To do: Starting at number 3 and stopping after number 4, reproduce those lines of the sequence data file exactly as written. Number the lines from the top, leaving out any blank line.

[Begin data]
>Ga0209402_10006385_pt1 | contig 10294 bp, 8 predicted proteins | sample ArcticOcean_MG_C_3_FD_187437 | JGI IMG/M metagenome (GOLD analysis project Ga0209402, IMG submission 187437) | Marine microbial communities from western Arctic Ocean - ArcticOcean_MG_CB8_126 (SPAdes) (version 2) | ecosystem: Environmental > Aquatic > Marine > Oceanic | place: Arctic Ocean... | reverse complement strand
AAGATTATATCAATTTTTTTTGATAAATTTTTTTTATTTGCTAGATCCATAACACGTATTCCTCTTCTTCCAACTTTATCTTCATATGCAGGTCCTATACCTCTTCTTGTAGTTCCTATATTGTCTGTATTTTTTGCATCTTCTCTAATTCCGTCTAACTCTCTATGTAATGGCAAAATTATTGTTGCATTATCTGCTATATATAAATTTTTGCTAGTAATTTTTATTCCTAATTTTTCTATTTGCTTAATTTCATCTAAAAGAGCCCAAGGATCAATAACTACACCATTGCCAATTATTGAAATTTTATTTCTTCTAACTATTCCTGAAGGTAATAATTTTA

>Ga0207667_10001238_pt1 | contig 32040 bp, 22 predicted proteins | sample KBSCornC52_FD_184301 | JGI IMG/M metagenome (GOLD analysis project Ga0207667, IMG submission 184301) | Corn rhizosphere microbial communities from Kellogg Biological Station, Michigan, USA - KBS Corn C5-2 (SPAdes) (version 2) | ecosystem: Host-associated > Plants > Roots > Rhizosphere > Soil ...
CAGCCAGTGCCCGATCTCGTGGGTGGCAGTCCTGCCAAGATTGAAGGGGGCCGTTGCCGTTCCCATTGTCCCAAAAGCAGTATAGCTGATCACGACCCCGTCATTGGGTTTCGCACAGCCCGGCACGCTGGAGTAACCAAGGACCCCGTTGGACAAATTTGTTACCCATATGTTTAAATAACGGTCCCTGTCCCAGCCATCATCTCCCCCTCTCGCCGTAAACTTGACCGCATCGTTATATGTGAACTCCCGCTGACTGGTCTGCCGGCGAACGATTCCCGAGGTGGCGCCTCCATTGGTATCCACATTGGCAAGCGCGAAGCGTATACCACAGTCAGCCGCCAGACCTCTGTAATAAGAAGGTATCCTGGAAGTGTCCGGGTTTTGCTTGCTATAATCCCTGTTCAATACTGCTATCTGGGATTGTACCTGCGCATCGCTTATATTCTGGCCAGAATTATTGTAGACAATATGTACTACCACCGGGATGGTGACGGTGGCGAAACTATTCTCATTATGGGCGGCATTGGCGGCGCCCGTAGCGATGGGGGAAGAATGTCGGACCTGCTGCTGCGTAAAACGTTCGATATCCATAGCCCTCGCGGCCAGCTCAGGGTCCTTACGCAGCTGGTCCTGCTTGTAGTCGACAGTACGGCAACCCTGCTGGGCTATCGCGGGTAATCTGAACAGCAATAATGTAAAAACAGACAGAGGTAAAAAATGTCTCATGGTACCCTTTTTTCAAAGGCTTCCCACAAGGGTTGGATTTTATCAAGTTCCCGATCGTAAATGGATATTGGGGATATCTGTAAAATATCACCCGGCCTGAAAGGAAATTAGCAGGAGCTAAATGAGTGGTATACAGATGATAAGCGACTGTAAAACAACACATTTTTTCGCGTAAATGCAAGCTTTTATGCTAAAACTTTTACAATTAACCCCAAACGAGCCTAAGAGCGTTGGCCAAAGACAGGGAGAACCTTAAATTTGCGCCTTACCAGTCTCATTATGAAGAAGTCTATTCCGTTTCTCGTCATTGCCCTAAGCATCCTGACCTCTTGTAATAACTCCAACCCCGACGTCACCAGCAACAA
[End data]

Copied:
>Ga0207667_10001238_pt1 | contig 32040 bp, 22 predicted proteins | sample KBSCornC52_FD_184301 | JGI IMG/M metagenome (GOLD analysis project Ga0207667, IMG submission 184301) | Corn rhizosphere microbial communities from Kellogg Biological Station, Michigan, USA - KBS Corn C5-2 (SPAdes) (version 2) | ecosystem: Host-associated > Plants > Roots > Rhizosphere > Soil ...
CAGCCAGTGCCCGATCTCGTGGGTGGCAGTCCTGCCAAGATTGAAGGGGGCCGTTGCCGTTCCCATTGTCCCAAAAGCAGTATAGCTGATCACGACCCCGTCATTGGGTTTCGCACAGCCCGGCACGCTGGAGTAACCAAGGACCCCGTTGGACAAATTTGTTACCCATATGTTTAAATAACGGTCCCTGTCCCAGCCATCATCTCCCCCTCTCGCCGTAAACTTGACCGCATCGTTATATGTGAACTCCCGCTGACTGGTCTGCCGGCGAACGATTCCCGAGGTGGCGCCTCCATTGGTATCCACATTGGCAAGCGCGAAGCGTATACCACAGTCAGCCGCCAGACCTCTGTAATAAGAAGGTATCCTGGAAGTGTCCGGGTTTTGCTTGCTATAATCCCTGTTCAATACTGCTATCTGGGATTGTACCTGCGCATCGCTTATATTCTGGCCAGAATTATTGTAGACAATATGTACTACCACCGGGATGGTGACGGTGGCGAAACTATTCTCATTATGGGCGGCATTGGCGGCGCCCGTAGCGATGGGGGAAGAATGTCGGACCTGCTGCTGCGTAAAACGTTCGATATCCATAGCCCTCGCGGCCAGCTCAGGGTCCTTACGCAGCTGGTCCTGCTTGTAGTCGACAGTACGGCAACCCTGCTGGGCTATCGCGGGTAATCTGAACAGCAATAATGTAAAAACAGACAGAGGTAAAAAATGTCTCATGGTACCCTTTTTTCAAAGGCTTCCCACAAGGGTTGGATTTTATCAAGTTCCCGATCGTAAATGGATATTGGGGATATCTGTAAAATATCACCCGGCCTGAAAGGAAATTAGCAGGAGCTAAATGAGTGGTATACAGATGATAAGCGACTGTAAAACAACACATTTTTTCGCGTAAATGCAAGCTTTTATGCTAAAACTTTTACAATTAACCCCAAACGAGCCTAAGAGCGTTGGCCAAAGACAGGGAGAACCTTAAATTTGCGCCTTACCAGTCTCATTATGAAGAAGTCTATTCCGTTTCTCGTCATTGCCCTAAGCATCCTGACCTCTTGTAATAACTCCAACCCCGACGTCACCAGCAACAA